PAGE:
The government is threatening to deny planning consent to developers who refuse to pay towards the removal of unsafe cladding on blocks.
The proposed measures are in the Building Safety Bill to go through Parliament in the wake of the Grenfell Tower fire in 2017.
New powers would also allow cladding companies to be sued and subject to fines for defective products.
According to Housing Secretary Michael Gove “it’s time to bring this scandal to an end”.
He says: "We cannot allow those who do not take building safety seriously to build homes in the future, and for those not willing to play their part they must face consequences.”
Gove has already announced that no leaseholder living in a building higher than 11m "will ever face any costs" for fixing dangerous cladding.
Under the proposed laws, leaseholders would have up to 30 years to sue builders and product manufacturers for defects in England, but there are plans to extend it UK wide.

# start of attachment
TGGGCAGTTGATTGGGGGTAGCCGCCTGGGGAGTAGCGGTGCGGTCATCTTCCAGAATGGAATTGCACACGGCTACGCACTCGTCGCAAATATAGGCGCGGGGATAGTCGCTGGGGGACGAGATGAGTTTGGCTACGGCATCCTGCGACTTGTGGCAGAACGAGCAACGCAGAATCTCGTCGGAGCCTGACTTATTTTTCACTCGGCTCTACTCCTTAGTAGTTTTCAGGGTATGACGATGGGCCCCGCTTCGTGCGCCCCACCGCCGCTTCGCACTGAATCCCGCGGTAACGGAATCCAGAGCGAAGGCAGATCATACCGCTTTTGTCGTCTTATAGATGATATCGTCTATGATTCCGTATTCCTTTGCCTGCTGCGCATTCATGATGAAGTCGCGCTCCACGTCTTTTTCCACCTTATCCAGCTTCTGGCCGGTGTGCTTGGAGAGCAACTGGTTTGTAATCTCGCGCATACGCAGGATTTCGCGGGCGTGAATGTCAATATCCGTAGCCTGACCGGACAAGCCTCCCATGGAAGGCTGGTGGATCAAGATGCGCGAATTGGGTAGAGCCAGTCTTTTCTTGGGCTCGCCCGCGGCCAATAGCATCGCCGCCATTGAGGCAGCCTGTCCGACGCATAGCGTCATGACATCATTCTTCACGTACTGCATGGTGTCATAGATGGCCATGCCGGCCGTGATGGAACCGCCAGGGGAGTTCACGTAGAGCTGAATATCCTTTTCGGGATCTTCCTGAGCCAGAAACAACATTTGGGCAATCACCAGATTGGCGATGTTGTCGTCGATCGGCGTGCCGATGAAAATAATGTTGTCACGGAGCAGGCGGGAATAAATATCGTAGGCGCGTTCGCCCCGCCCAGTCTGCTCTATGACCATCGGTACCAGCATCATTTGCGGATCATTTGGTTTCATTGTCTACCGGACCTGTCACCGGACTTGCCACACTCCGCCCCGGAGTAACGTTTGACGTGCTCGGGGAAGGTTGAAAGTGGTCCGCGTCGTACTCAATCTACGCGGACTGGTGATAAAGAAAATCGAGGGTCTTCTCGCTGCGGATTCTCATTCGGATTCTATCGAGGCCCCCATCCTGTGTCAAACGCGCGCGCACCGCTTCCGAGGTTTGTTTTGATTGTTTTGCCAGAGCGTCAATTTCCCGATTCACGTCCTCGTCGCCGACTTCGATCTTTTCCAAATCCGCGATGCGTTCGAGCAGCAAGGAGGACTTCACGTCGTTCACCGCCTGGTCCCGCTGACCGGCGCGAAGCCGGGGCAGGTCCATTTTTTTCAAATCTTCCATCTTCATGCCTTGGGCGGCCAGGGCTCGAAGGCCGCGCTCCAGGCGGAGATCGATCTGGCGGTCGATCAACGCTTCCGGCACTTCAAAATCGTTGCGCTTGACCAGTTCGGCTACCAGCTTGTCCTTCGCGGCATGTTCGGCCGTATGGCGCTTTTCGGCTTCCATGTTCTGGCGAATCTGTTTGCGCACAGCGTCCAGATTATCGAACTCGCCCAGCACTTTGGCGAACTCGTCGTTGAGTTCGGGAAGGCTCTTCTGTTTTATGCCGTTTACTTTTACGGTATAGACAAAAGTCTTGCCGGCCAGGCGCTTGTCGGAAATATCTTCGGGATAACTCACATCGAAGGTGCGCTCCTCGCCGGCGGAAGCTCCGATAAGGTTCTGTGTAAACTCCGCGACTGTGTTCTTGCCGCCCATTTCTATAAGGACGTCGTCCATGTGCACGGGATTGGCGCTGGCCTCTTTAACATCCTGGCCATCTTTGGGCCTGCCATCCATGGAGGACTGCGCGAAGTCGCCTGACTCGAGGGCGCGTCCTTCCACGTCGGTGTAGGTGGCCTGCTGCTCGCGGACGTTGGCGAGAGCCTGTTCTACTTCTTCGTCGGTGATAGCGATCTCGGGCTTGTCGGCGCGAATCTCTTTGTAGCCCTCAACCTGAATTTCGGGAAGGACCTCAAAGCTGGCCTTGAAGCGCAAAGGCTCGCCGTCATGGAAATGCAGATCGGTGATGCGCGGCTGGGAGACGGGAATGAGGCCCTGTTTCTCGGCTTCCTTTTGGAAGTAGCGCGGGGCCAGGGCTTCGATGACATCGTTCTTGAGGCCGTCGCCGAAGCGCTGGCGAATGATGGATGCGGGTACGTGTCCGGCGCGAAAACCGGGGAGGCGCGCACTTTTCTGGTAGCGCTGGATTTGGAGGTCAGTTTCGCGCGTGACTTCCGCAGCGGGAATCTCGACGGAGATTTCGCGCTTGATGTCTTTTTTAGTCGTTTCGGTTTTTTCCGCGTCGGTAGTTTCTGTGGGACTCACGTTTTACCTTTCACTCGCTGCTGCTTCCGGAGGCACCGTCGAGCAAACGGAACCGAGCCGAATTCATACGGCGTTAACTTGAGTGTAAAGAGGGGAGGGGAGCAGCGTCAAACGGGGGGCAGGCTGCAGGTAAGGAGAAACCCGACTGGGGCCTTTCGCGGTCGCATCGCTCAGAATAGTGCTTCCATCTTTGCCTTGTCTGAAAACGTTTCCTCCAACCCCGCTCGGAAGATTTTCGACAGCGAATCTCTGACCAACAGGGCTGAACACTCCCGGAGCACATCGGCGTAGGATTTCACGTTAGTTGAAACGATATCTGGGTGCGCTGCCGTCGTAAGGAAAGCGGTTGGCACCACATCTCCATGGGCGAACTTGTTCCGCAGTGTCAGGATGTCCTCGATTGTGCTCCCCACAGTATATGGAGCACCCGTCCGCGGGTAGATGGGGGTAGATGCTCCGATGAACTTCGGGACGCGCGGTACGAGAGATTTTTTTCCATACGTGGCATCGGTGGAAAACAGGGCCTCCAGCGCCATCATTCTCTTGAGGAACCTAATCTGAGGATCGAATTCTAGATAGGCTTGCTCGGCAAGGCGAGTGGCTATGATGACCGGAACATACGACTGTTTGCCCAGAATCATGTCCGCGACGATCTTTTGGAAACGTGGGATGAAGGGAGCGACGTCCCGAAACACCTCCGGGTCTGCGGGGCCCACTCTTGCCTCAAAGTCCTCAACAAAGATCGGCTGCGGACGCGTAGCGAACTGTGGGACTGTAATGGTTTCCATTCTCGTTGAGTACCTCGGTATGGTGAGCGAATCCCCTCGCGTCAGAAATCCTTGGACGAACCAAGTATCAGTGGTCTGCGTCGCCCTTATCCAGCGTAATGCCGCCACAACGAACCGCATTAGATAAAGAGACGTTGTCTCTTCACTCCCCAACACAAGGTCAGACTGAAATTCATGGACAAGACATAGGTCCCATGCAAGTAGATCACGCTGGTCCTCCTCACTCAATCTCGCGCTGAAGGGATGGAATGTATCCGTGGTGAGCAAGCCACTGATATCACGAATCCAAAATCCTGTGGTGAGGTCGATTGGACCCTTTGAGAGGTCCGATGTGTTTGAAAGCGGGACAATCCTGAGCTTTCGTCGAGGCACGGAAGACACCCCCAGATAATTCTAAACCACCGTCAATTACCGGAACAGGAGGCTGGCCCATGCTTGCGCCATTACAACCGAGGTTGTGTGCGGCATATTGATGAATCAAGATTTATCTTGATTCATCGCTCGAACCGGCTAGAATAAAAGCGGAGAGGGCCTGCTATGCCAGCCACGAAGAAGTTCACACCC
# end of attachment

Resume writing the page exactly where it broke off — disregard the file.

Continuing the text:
The current statute of limitations is six years.
The courts would also be able to stop developers using what the government calls "shadowy shell companies … which make them difficult to trace or identify who they are run by, so they can avoid taking responsibility for their actions".
Gove’s Department for Levelling Up, Housing and Communities says the cap on leaseholders’ contributions would be £15,000 in London and £10,000 in the rest of the UK.
Any money paid by leaseholders so far would count towards their capped payment.
The DLUHC has also confirmed that developers who own buildings over 11m will still be required to pay the full costs of remedial works, while landlords linked to a developer and building owners, who are not linked to the developer but can afford to pay in full, will also be required to put up the money.